The controversy in this area of Nevada law is over what constitutes "malice." Nevada case law distinguishes between "malice in law" and "malice in fact."[4] No matter what label is applied, the basic difference between the two concepts is that malice in fact requires the Plaintiff to show a deliberate motive or intent to vex, harass, annoy, or injure, and malice in law is satisfied if a person consciously takes excessive risks at the expense of injury to another, without having an intent to injure.

Coughlin urges this Court to look to Ainsworth v. Combined Insurance Company of America, 104 Nev. 587, 763 P.2d 673 (1988), cert. denied, 493 U.S. 958, 110 S. Ct. 376, 107 L. Ed. 2d 361 (1989), and Granite Construction Co. v. Rhyne, 107 Nev. 651, 817 P.2d 711 (1991), which recognize that malice in law gives rise to a cause of action for punitive damages. Tailhook, on the other hand, suggests that this Court follow Craigo v. Circus-Circus Enterprises, Inc., 106 Nev. 1, 786 P.2d 22 (1990). The Craigo Court held that punitive damages under § 42.005 are allowable only where the wrongful conduct was done with the deliberate intent to injure. The issue is important because it is clear from the pleadings that if malice in fact is required, the punitive damage claim of Coughlin's Complaint must be dismissed.

The Craigo plurality[5] clearly adopted a malice in fact standard for awarding punitive damages. The opinion first noted that a "critical difference between malice in fact and malice in law is the element of purposeful intent to injure always present in the former." Craigo, 106 Nev. at 7, 786 P.2d 22. It then decided that "it is this court's intention to restrict awards of punitive damages attributable to malice in fact to those extreme cases that convincingly demonstrate conduct motivated by hatred and ill-will and the deliberate intent to injure." Id. at 8, 786 P.2d 22 (emphasis added). Finally, Justice Steffen, the author of the plurality opinion, noted that:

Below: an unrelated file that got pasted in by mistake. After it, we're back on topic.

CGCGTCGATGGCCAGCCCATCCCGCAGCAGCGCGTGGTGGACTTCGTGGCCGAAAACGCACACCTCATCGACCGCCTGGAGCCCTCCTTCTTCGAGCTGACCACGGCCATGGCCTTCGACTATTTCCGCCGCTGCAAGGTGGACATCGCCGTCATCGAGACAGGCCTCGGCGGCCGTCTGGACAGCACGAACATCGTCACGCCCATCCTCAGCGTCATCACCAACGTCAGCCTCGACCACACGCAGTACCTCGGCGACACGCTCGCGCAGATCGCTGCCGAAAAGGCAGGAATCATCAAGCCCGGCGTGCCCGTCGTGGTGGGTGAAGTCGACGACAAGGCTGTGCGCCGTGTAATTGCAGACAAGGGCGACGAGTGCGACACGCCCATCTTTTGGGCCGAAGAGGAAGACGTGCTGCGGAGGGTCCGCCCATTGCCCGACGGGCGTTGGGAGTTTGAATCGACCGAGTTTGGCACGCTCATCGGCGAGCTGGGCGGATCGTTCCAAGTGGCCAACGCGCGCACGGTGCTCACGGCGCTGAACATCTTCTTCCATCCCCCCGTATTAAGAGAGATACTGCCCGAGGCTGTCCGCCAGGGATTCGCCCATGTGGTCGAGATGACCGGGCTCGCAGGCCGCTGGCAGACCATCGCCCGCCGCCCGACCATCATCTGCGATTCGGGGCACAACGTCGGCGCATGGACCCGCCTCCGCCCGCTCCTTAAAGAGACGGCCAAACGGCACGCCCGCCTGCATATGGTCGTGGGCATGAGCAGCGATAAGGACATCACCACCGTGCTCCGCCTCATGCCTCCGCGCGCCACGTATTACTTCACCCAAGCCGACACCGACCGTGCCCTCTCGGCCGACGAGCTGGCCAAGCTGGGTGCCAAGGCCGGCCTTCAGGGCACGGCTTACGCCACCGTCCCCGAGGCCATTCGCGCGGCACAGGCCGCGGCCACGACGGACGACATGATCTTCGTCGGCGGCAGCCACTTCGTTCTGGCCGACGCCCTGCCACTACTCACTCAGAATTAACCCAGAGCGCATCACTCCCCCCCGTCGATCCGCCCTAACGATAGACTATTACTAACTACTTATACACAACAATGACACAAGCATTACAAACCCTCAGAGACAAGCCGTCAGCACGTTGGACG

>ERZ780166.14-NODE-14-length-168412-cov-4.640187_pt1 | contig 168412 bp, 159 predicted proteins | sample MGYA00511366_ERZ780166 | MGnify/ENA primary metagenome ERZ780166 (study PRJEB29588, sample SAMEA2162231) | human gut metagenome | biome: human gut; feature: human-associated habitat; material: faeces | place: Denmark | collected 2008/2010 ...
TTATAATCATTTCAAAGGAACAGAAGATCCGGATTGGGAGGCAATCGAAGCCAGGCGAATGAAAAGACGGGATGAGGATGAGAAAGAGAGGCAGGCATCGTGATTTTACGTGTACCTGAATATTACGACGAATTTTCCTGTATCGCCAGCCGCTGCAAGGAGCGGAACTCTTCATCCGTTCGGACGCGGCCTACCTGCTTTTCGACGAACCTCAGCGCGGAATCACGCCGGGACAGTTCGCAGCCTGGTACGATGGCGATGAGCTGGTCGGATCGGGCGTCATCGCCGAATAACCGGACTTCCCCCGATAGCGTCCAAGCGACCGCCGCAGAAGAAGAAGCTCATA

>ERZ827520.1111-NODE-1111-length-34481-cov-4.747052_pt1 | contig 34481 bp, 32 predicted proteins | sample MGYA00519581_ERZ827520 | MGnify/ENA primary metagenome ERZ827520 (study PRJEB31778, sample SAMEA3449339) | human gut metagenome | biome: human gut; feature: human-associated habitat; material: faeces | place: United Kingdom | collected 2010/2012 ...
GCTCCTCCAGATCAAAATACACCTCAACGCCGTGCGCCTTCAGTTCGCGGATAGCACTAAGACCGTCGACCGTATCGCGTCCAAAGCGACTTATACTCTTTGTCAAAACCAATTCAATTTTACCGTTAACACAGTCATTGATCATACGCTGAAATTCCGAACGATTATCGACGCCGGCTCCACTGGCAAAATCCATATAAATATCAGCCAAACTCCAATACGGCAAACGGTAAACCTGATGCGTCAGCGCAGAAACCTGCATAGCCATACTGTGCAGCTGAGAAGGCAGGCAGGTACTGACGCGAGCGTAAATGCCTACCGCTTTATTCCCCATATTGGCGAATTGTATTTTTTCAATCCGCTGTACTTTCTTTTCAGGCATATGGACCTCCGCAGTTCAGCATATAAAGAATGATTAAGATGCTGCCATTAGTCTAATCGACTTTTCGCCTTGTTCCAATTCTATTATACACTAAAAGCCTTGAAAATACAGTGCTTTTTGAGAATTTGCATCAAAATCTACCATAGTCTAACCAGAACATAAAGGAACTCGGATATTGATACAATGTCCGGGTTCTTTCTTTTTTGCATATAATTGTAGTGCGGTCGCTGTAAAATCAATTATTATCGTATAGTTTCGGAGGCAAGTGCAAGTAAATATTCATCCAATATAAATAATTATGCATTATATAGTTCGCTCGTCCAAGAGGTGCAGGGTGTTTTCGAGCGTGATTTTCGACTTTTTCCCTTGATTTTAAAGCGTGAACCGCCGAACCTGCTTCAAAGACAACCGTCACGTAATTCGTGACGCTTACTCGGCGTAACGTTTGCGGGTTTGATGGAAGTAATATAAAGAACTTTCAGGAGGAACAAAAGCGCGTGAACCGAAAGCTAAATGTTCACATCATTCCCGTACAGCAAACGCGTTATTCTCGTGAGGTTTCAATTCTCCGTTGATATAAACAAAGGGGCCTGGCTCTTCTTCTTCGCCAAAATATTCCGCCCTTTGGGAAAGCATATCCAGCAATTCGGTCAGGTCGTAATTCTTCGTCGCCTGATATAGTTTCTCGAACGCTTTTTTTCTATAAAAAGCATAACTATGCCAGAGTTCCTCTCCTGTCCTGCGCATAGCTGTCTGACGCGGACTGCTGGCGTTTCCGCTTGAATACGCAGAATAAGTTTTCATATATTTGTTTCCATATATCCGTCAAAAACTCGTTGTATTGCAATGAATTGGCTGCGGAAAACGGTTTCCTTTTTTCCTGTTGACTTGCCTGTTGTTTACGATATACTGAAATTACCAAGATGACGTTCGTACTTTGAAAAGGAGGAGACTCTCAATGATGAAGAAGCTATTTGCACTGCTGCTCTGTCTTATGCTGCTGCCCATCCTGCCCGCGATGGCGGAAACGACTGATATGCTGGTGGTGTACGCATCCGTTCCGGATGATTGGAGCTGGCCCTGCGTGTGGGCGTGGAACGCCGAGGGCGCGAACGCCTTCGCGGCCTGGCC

We disapprove our prior pronouncements that would indicate that malice in fact can be shown by a willful disregard of the rights of others or a conscious disregard of safety measures unless it can be shown that in connection therewith there was a deliberate intention to injure, vex, annoy, or harass.

Id. at 9, 786 P.2d 22.

Although Justice Springer concurred in the result reached in Craigo, he did so only because he believed the record in the case did not support a finding of malice under any definition. He strongly disagreed with the manner in which Justice Steffen interpreted the statutory term "malice," to include only those cases in which the defendant is shown to have harbored a deliberate intent to injure, vex, annoy, or harass. Id. at 9, 786 P.2d 22. Justice Springer concluded that "[i]t is clear to me that `malice, express or implied' necessarily goes beyond the intentional injury by one person of another and that the statute [N.R.S. § 42.005] and our cases require a broader definition of malice than that offered by the plurality opinion." Id.

Less than two years later, the Nevada Supreme Court issued Granite Construction v. Rhyne, 107 Nev. 651, 817 P.2d 711 (1991). This case found the roles of Justices Springer *1371 and Steffen reversed, with Justice Springer authoring the opinion and Justice Steffen filing a dissent. In Granite Construction, the Supreme Court upheld a district judge's determination that a jury's imposition of punitive damages was supported by law. The Court found that the record contained facts that showed the defendant "consciously and deliberately disregarded known safety procedures" when it failed to construct a fence it was obligated by contract to construct. Id. at 653, 817 P.2d 711. Justice Springer's opinion in Granite Construction nowhere mentions Craigo v. Circus-Circus.[6]